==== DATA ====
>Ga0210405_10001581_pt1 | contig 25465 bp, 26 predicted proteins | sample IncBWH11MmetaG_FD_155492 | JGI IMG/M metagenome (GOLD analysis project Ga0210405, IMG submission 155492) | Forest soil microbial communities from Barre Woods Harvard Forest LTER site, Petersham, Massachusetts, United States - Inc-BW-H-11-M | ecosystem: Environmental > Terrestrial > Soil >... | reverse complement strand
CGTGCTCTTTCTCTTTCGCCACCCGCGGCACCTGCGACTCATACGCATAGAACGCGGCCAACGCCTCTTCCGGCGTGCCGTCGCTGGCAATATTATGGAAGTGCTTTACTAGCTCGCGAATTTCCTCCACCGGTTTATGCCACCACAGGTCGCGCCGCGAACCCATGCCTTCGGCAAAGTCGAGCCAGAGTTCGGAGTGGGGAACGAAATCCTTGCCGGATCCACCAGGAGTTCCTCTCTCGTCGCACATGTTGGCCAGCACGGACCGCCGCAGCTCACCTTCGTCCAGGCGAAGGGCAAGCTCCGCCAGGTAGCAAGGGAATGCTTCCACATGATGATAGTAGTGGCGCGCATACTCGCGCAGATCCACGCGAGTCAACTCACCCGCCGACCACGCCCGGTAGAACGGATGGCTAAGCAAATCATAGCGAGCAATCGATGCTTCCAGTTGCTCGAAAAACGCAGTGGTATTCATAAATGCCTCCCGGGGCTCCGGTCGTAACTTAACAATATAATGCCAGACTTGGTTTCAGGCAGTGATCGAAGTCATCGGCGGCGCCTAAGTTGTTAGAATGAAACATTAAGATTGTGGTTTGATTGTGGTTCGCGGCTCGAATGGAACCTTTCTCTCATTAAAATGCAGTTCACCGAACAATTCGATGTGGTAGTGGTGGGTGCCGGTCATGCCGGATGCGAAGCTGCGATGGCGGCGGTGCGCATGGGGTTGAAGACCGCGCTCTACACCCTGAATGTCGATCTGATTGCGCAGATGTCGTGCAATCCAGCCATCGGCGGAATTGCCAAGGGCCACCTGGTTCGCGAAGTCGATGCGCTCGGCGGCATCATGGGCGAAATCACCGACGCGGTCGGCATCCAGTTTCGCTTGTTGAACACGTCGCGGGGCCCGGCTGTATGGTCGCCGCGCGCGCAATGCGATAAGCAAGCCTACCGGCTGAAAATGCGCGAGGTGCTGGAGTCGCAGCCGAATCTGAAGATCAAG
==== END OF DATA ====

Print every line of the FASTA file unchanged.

>Ga0210405_10001581_pt1 | contig 25465 bp, 26 predicted proteins | sample IncBWH11MmetaG_FD_155492 | JGI IMG/M metagenome (GOLD analysis project Ga0210405, IMG submission 155492) | Forest soil microbial communities from Barre Woods Harvard Forest LTER site, Petersham, Massachusetts, United States - Inc-BW-H-11-M | ecosystem: Environmental > Terrestrial > Soil >... | reverse complement strand
CGTGCTCTTTCTCTTTCGCCACCCGCGGCACCTGCGACTCATACGCATAGAACGCGGCCAACGCCTCTTCCGGCGTGCCGTCGCTGGCAATATTATGGAAGTGCTTTACTAGCTCGCGAATTTCCTCCACCGGTTTATGCCACCACAGGTCGCGCCGCGAACCCATGCCTTCGGCAAAGTCGAGCCAGAGTTCGGAGTGGGGAACGAAATCCTTGCCGGATCCACCAGGAGTTCCTCTCTCGTCGCACATGTTGGCCAGCACGGACCGCCGCAGCTCACCTTCGTCCAGGCGAAGGGCAAGCTCCGCCAGGTAGCAAGGGAATGCTTCCACATGATGATAGTAGTGGCGCGCATACTCGCGCAGATCCACGCGAGTCAACTCACCCGCCGACCACGCCCGGTAGAACGGATGGCTAAGCAAATCATAGCGAGCAATCGATGCTTCCAGTTGCTCGAAAAACGCAGTGGTATTCATAAATGCCTCCCGGGGCTCCGGTCGTAACTTAACAATATAATGCCAGACTTGGTTTCAGGCAGTGATCGAAGTCATCGGCGGCGCCTAAGTTGTTAGAATGAAACATTAAGATTGTGGTTTGATTGTGGTTCGCGGCTCGAATGGAACCTTTCTCTCATTAAAATGCAGTTCACCGAACAATTCGATGTGGTAGTGGTGGGTGCCGGTCATGCCGGATGCGAAGCTGCGATGGCGGCGGTGCGCATGGGGTTGAAGACCGCGCTCTACACCCTGAATGTCGATCTGATTGCGCAGATGTCGTGCAATCCAGCCATCGGCGGAATTGCCAAGGGCCACCTGGTTCGCGAAGTCGATGCGCTCGGCGGCATCATGGGCGAAATCACCGACGCGGTCGGCATCCAGTTTCGCTTGTTGAACACGTCGCGGGGCCCGGCTGTATGGTCGCCGCGCGCGCAATGCGATAAGCAAGCCTACCGGCTGAAAATGCGCGAGGTGCTGGAGTCGCAGCCGAATCTGAAGATCAAG